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GSK launches Ebola Phase III trial in Liberia

Published on 23/01/15 at 11:58am
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A shipment of GSK’s potential vaccine against the Ebola virus disease is on its way to Liberia ready to be used in the first-ever large-scale Phase III clinical trial.

The British company says the study is due to start ‘very shortly’ – expected to be in the next few weeks, subject to regulatory approval. GSK is working with the US National Institutes of Health, the World Health Organization and the Wellcome Trust to develop the candidate vaccine.

The cargo of 300 vials is being sent to Liberia – the country most heavily affected by Ebola, which has seen an estimated 3,600 deaths since the outbreak began. The vaccine will be tested in healthcare workers, and researchers hope to enrol up to 30,000 people in the trial, a third of whom would get GSK's medicine.

The treatment is also currently being tested in five small Phase I clinical trials in the UK, US, Switzerland and Mali, involving around 200 healthy volunteers. GSK says that the initial data from these trials show that the candidate vaccine is safe.

The late-stage study will compare the candidate vaccine to a control vaccine, to assess whether the immune response seen so far in the Phase I trials actually gives people meaningful protection against Ebola.

This week the World Health Organization said that the Ebola outbreak in West Africa appears to be waning, prompting some experts to question whether a vaccine will be available in time to have the most impact.

But WHO cautioned against complacency, as preventive medicines may still be needed for future outbreaks. This epidemic has seen 21,724 cases reported in nine countries since it started in Guinea a year ago, and 8,641 people have died, according to WHO figures.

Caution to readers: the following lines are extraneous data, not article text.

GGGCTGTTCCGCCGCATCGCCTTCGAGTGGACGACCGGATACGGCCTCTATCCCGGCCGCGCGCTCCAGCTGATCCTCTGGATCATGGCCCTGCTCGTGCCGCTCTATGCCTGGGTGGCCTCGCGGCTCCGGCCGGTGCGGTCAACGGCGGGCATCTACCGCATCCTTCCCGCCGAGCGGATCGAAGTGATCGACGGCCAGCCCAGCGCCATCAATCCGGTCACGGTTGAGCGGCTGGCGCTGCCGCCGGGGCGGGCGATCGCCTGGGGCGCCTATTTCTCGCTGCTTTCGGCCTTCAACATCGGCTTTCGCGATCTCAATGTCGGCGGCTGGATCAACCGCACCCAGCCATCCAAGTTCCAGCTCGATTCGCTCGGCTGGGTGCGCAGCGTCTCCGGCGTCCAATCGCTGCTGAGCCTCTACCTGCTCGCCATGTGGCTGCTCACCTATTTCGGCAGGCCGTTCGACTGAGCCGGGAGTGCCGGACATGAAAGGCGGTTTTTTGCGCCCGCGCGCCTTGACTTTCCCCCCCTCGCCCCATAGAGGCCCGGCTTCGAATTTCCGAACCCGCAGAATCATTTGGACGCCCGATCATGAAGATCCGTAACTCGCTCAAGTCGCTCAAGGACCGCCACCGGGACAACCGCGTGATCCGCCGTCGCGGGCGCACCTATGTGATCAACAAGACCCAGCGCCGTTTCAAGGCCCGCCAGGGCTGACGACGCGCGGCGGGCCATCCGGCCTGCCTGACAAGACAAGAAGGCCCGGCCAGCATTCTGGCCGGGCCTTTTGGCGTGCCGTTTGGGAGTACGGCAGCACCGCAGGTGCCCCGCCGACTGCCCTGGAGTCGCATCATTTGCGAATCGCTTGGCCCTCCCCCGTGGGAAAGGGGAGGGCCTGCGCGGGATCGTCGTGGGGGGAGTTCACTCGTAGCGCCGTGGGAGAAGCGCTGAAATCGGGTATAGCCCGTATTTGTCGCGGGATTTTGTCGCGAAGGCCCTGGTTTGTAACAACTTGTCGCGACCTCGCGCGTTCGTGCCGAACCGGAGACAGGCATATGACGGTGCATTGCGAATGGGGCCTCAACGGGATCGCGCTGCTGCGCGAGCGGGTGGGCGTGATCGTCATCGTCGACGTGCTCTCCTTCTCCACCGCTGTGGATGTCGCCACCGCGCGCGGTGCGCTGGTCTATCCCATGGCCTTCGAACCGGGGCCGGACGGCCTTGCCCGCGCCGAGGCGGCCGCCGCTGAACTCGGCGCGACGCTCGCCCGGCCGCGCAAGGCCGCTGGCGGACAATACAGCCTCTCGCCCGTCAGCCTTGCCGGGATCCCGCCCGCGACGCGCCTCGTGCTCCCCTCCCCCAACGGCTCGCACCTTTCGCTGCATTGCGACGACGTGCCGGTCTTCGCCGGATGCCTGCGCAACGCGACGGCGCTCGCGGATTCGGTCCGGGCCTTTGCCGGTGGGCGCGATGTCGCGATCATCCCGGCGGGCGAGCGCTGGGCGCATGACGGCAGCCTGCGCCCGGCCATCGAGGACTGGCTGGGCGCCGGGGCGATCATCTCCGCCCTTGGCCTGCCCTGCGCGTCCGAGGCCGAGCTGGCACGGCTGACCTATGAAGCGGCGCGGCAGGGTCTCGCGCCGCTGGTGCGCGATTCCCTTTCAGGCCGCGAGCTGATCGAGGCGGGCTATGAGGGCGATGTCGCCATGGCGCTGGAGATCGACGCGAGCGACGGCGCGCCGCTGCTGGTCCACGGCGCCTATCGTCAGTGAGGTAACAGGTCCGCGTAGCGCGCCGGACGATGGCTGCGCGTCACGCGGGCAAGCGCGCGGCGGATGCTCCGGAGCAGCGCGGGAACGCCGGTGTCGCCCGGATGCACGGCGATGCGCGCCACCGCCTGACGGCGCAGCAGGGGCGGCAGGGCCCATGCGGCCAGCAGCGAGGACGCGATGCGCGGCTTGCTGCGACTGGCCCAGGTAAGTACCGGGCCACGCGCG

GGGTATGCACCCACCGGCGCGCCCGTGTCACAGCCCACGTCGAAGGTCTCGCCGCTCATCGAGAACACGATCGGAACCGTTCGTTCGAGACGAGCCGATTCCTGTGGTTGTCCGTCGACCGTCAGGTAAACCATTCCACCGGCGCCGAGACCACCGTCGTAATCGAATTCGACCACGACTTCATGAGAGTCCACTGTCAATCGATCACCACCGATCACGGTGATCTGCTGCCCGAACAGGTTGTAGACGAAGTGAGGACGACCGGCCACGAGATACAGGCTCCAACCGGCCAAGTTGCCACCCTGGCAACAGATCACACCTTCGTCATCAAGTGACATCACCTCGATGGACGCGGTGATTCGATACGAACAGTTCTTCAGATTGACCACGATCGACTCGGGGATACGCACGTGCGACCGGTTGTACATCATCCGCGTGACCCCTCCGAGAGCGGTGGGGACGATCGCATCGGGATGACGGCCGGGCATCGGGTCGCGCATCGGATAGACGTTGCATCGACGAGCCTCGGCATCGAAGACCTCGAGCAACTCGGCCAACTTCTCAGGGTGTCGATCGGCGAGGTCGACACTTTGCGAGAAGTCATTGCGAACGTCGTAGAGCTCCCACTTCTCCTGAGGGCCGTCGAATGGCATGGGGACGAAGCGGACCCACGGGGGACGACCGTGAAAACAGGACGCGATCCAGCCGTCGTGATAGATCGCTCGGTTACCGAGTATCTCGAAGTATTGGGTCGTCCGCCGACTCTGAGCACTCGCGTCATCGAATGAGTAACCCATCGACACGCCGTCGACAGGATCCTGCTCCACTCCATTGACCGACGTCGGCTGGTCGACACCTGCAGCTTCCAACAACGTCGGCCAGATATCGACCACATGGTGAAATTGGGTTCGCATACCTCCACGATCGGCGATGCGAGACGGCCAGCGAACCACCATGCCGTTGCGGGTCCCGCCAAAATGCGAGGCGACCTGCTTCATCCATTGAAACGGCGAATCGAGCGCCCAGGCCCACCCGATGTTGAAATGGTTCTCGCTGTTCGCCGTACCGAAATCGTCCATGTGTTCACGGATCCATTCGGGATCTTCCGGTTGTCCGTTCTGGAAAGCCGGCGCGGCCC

Dr Moncef Slaoui, chairman of global vaccines at GSK, says: “Shipping the vaccine today is a major achievement and shows that we remain on track with the accelerated development of our candidate Ebola vaccine. The initial Phase I data we have seen are encouraging and give us confidence to progress to the next phases of clinical testing.

“If the candidate vaccine is able to protect these people, as we hope it will, it could significantly contribute to efforts to bring this epidemic under control and prevent future outbreaks.”

GSK to make ‘reputational gains’

Speaking at a debate held by the All Party Parliamentary Groups on Africa and Global Health at Westminster this week, Jon Pender, vice president of government affairs at GSK, said the right incentives are key for the pharma companies - including Johnson & Johnson’s partnership with Bavarian Nordic, and Merck, who are collaborating with NewLink Genetics.

“Governments can and have been incentivising by sharing costs and risks through public-private partnerships. It’s not all about financial incentives – after all, a $200-300,000 incentive is attractive for a small start-up but not for a multinational. We maybe more incentivised by reputational gains.

“Market-based incentives are probably counter-productive. We’re not looking to make money but we’re not looking to lose money either. These are diseases of poverty and we’re not going to make money so sharing the cost of development is really important.”

Lilian Anekwe

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